Karen had to agree. There could be no argument. It all sounded like nonsense to her, and it was impossible to argue for, or against, nonsense. Karen realized she was attending some kind of political rally. She had no idea what they wanted to achieve, or how they were going to achieve it. She could only tell they disliked the Vizier, whoever he was, and that Marianne Hardbun was determined to say what everyone else was supposed to be thinking already. Karen wondered why she bothered. She rubbed around her ankle, which was sore. She puffed out her cheeks, tried to concentrate, and hoped the speech would get better.
“Lunderners, I ask that you lend me your ears, and if you do, I promise to repay you with interest. In return, I’ll give you what I’ve always given you – metaphorically speaking – which is my very own blood, sweat, soil, ears, nose and mouth. And whilst I’ve got your ears in my pocket, so to speak, let me say something else. Let it never be said that I don’t say what needs to be said. And when I say that, I say that most sincerely. Need I say more? I don’t, but I will, because I know you want me to. We’ve heard excuse after excuse from the Vizier, justifying why night always follows day, and why it gets cold in Winter. We’re tired of excuses. Don’t we all deserve a change? Don’t we all deserve better? Don’t we all deserve a trip to the seaside, and for it to be sunny when we get there, and to have an ice cream, and for the ice cream to have a Flake in it? And let me say one more thing. Unlike the Vizier, we can be rightly proud of our collective records. We’ve been fighting for Lundern, and we’ll keep on fighting for Lundern. Our record is one of hard work, fairness, goodness, and rightness and freedom-ness. That’s our record, which for the record, has never been off the record, and this sets the record straight, unlike the broken record of excuses that we keep hearing from the Vizier!”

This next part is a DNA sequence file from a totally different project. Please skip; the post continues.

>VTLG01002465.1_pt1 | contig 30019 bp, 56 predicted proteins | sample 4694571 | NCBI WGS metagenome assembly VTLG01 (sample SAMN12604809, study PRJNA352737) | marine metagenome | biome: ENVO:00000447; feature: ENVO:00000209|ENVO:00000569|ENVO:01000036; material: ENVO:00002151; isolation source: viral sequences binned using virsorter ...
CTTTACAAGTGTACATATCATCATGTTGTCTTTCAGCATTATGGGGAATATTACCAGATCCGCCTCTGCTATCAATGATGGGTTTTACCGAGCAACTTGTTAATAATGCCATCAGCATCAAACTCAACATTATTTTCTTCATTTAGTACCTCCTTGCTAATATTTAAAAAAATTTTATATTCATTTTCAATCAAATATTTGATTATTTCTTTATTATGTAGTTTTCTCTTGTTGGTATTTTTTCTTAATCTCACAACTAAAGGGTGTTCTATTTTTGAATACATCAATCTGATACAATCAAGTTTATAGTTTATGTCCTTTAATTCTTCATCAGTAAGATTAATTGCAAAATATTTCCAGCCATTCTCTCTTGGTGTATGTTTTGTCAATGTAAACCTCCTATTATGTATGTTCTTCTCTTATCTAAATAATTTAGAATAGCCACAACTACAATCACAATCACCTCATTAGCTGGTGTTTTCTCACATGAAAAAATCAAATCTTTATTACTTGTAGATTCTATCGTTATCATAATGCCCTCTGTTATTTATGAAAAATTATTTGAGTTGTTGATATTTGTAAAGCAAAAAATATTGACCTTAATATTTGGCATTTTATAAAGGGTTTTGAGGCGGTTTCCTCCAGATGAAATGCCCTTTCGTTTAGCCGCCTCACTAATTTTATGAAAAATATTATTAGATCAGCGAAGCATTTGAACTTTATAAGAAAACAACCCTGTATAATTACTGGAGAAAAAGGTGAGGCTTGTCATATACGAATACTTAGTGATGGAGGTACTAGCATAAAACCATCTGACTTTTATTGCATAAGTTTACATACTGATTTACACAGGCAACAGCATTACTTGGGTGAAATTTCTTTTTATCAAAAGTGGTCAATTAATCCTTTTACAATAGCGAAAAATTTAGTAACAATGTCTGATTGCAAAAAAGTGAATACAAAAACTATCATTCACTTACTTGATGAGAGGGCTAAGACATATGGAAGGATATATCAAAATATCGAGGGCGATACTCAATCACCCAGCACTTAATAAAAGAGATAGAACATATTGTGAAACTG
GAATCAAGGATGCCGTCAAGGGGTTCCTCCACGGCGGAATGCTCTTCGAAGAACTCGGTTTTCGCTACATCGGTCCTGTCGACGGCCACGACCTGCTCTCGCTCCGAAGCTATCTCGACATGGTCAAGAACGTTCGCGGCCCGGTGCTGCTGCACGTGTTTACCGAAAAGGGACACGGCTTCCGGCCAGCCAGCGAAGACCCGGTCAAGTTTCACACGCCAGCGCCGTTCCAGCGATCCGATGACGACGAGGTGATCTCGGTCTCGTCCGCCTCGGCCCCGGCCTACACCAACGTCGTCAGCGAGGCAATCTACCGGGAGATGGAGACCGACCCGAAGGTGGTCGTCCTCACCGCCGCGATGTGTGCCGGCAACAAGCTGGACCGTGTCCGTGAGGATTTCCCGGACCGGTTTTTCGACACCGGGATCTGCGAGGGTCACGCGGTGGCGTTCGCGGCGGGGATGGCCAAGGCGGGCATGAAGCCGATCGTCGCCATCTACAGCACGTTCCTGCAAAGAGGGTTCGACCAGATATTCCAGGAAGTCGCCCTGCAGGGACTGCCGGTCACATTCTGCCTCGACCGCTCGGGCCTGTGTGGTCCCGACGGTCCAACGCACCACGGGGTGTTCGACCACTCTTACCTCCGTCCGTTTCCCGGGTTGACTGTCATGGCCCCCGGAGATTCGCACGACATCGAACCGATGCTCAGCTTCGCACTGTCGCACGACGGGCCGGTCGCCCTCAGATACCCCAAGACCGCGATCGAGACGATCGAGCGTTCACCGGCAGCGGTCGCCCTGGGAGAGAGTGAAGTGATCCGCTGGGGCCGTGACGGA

Karen sat on her hands. The speech was not getting any better. She blew a stray hair away from her face.